Unhappy with the performance of its own teachers employed with the corporations, zilla parishads and other government bodies, the Maharashtra government has now asked an NGO, Pratham, to help scale up the primary education sector.
In a pilot project engaging 100 schools in each of the 35 districts in the state, members of Pratham will provide practical training to the teachers in the classroom after observing how well they teach and whether the students are actually able to learn.
The project aims to “improve the reading, writing and mathematical skills” of students in classes 2-5 students by upgrading the skills of the teachers.
“Approximately Rs20 crore has been earmarked for the project,” confirmed NK Jarag, director of the State Council Educational Research and Training (SCERT), who is spearheading the project.
The schools have been already shortlisted, and meetings are on to explain the project to the education officers of all the districts.
Jarag added, “The project aims to train teachers in the classroom itself and not in the workshop, which is theoretical. The resource persons will be there in the classroom along with the teachers and give them practical lessons on teaching a particular subject. The focus would be on teaching methods and whether or not kids are able to learn with those methods.”
He further said that if successful, the project will be implemented across the state. Before initiating the project, the students will be tested for the reading, writing and mathematical skills.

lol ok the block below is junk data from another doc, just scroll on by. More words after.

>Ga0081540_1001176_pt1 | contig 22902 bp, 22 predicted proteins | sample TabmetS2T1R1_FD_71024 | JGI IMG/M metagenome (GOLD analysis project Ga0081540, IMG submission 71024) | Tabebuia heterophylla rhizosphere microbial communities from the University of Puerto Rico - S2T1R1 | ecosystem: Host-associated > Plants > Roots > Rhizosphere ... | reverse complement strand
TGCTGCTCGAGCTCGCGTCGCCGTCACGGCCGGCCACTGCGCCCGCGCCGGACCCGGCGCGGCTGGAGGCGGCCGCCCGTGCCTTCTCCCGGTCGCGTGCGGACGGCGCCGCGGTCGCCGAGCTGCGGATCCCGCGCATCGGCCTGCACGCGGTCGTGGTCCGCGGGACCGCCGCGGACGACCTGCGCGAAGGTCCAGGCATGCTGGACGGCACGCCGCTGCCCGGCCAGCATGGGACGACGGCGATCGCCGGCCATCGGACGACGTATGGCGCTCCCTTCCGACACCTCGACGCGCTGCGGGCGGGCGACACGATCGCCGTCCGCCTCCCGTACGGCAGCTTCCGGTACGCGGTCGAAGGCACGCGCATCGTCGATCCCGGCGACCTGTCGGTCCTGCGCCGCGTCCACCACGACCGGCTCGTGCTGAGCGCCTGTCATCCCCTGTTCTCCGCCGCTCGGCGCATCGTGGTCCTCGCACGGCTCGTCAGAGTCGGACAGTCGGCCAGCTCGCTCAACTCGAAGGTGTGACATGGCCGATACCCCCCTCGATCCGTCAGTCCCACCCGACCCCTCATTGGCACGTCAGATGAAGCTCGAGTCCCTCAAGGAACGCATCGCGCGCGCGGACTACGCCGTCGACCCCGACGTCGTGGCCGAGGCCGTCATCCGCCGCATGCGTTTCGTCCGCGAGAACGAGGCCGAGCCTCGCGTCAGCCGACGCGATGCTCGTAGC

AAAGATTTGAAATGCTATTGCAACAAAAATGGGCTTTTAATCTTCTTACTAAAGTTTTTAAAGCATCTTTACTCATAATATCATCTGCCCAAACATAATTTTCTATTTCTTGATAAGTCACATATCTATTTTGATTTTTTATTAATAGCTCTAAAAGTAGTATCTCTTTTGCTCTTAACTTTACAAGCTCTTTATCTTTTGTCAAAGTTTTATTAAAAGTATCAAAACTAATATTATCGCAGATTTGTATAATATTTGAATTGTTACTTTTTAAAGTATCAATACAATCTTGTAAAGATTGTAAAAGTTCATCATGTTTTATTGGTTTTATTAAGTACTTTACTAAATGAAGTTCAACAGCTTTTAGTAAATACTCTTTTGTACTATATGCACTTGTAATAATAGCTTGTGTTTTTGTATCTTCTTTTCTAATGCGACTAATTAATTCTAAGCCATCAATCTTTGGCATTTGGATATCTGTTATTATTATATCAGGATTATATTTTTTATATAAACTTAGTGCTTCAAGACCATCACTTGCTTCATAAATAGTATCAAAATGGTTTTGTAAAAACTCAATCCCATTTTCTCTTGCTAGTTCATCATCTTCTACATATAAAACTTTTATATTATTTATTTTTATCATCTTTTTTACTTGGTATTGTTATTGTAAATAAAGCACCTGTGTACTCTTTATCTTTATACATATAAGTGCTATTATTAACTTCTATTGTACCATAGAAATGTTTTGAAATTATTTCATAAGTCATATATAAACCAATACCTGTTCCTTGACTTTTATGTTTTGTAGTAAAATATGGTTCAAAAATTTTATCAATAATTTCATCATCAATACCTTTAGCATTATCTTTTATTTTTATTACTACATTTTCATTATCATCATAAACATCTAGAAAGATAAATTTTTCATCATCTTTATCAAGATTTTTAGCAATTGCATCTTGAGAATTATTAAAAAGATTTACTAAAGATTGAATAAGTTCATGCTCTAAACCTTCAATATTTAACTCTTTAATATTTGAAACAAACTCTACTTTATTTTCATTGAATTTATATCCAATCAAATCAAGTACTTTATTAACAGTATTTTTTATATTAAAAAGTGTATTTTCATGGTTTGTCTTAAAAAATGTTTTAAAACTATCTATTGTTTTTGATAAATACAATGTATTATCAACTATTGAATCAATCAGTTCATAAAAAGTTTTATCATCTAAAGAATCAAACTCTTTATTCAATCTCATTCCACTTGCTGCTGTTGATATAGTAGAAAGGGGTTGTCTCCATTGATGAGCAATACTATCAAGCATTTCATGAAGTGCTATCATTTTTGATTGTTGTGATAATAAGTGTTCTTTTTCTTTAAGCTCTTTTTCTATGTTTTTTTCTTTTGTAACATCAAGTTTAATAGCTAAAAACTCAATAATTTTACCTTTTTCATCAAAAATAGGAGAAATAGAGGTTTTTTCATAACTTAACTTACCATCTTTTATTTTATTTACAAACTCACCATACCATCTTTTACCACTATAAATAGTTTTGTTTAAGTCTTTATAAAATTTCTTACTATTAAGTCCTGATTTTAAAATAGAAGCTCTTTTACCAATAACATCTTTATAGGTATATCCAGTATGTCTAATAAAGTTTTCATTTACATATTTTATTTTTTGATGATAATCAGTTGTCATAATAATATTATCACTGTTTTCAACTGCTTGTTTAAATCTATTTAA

While the government feels this project would be a game changer, teachers are wary. “This is unwarranted. This would be an insult to the teaching community. Teaching is an acquired skill and every teacher has his or her own methods. If the NGO members tell us our method is not right in front of the students, it would hamper our credibility,” said one teacher, requesting anonymity.
Ramesh Joshi, president of BMC teachers association, condemned the move. “This would further dent the image of the public education system and its teachers.”
Jarag, however, denied the charges, saying that they are concerned about the students.
According to a survey undertaken in 2012 by Pratham, one of three children in class 2 in Maharashtra can’t recognise numbers from 11-99. More than 50% children in class 5 cannot do basic division. Even the baseline test conducted by the state for 74,000 class 9 students was shocking. Over 64% failed in Mathematics, 33% in English and 30% in Marathi.